Denser knitwear fabrics block ultraviolet rays more effectively

Polly Chiu, Kwok Cheong Jimmy Lam

Research output: Publication in policy / professional / specialist journalArticle (for policy / professional audience)Academic researchpeer-review

Abstract

Textile researchers in Hong Kong found that tightness factor and knit structure play an important role in preventing UV radiation from reaching the skin. Two sets of commercial knitted samples were used, using two machine gages, 5G and 12G. Three loop lengths of loose, normal, and tight stitch were examined. Seven sets of knitted fabrics in varied structures were examined in the second experiment. Tightness factor is very useful in setting up knitting machine and it is the ratio between yarn count and loop length. A higher value refers to tighter fabrics. Protection factor (PF) was used to quantify the UVR protection of fabrics. The PF indicates how much UVR is blocked by a textile material. Tightness factor of loosely and tightly knitted fabrics in the 5G samples increased from 1.373 to 1.57. The mean UPF increased from 15.653 to 32.294 respectively.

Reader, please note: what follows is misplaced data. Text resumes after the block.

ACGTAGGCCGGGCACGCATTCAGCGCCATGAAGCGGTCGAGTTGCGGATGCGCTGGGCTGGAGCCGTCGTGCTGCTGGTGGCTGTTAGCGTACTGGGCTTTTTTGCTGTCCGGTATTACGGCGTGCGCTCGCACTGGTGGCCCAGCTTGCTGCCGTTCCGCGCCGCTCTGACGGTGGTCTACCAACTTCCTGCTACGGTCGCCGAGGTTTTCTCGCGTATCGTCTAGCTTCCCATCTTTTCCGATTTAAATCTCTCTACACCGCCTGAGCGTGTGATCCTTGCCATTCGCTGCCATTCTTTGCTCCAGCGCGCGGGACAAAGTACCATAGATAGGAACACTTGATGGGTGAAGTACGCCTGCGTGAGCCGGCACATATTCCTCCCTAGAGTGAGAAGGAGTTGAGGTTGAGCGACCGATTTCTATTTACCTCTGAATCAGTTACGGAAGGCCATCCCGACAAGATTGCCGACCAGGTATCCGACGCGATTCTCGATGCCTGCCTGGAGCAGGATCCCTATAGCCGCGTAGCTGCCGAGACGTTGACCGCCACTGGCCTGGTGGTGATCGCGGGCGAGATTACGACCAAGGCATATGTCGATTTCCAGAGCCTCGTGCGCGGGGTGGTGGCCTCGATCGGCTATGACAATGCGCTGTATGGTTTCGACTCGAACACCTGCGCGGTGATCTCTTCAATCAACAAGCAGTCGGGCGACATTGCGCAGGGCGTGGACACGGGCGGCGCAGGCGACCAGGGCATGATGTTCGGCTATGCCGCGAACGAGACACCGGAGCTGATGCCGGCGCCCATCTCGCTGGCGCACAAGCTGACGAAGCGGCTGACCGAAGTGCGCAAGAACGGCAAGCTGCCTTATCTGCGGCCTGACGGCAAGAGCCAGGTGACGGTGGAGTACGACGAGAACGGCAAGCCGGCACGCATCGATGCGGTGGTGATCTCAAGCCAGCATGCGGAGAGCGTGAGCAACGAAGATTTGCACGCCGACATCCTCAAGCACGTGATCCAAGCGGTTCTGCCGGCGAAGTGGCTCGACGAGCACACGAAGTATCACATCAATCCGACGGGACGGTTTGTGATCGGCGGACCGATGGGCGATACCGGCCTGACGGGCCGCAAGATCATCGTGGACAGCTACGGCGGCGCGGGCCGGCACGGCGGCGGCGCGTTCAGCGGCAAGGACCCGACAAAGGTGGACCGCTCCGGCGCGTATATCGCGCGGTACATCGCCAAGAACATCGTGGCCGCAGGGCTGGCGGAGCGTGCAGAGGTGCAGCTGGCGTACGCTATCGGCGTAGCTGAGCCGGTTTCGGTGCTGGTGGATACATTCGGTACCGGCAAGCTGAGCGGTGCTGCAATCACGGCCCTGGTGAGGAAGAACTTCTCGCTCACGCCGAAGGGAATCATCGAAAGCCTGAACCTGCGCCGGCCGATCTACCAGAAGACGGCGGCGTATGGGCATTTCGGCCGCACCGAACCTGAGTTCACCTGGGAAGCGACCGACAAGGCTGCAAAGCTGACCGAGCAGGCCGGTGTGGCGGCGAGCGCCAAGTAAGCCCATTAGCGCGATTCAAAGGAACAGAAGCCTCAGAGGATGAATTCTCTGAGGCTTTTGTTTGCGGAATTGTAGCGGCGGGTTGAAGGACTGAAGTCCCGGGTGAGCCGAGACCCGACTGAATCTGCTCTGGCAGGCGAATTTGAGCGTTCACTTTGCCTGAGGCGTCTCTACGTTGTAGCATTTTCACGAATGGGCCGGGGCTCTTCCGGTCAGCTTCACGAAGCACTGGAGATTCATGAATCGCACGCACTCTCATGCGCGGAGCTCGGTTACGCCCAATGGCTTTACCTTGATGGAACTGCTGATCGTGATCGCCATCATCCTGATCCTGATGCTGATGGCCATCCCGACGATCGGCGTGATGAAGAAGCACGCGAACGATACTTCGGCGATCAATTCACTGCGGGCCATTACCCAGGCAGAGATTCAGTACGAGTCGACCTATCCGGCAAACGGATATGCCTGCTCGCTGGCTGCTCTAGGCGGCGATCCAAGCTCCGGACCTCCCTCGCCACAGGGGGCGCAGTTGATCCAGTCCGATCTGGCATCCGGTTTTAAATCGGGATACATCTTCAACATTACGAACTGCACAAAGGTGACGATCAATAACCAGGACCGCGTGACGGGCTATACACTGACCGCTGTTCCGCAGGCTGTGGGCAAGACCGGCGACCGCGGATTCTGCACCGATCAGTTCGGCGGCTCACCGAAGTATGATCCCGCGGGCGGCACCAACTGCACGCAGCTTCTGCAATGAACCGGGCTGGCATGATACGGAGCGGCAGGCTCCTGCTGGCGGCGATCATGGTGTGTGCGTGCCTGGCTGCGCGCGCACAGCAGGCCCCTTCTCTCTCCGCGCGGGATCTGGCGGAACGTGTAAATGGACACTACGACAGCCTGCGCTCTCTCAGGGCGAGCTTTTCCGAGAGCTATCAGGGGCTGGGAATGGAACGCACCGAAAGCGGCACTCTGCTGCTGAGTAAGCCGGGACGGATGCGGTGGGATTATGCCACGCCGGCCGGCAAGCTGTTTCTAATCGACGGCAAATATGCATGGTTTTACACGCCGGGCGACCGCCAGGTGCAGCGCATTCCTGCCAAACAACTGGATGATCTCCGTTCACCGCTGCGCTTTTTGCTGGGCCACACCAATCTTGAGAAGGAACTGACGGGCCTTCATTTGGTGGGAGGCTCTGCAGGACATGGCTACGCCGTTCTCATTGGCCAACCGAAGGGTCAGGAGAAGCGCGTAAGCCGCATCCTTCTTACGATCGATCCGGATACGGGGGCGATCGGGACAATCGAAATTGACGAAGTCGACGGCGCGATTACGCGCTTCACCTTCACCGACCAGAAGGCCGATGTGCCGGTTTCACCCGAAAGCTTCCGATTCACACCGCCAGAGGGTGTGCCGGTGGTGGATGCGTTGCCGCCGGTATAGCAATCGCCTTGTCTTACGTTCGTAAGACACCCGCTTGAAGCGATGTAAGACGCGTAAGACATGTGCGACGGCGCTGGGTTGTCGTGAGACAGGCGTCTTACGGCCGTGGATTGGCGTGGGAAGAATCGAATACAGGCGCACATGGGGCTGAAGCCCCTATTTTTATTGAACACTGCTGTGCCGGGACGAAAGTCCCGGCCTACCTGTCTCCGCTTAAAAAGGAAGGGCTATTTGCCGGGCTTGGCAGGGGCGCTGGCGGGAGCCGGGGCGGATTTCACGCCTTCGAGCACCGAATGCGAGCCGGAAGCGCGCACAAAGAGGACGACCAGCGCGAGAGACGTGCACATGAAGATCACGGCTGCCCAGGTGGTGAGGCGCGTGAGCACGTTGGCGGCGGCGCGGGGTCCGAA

Original languageEnglish
Pages36-40
Number of pages5
Volume21
No.2
Specialist publicationATA Journal
Publication statusPublished - 1 Apr 2010

ASJC Scopus subject areas

  • Industrial and Manufacturing Engineering
  • Business and International Management
  • Materials Science (miscellaneous)
  • Polymers and Plastics

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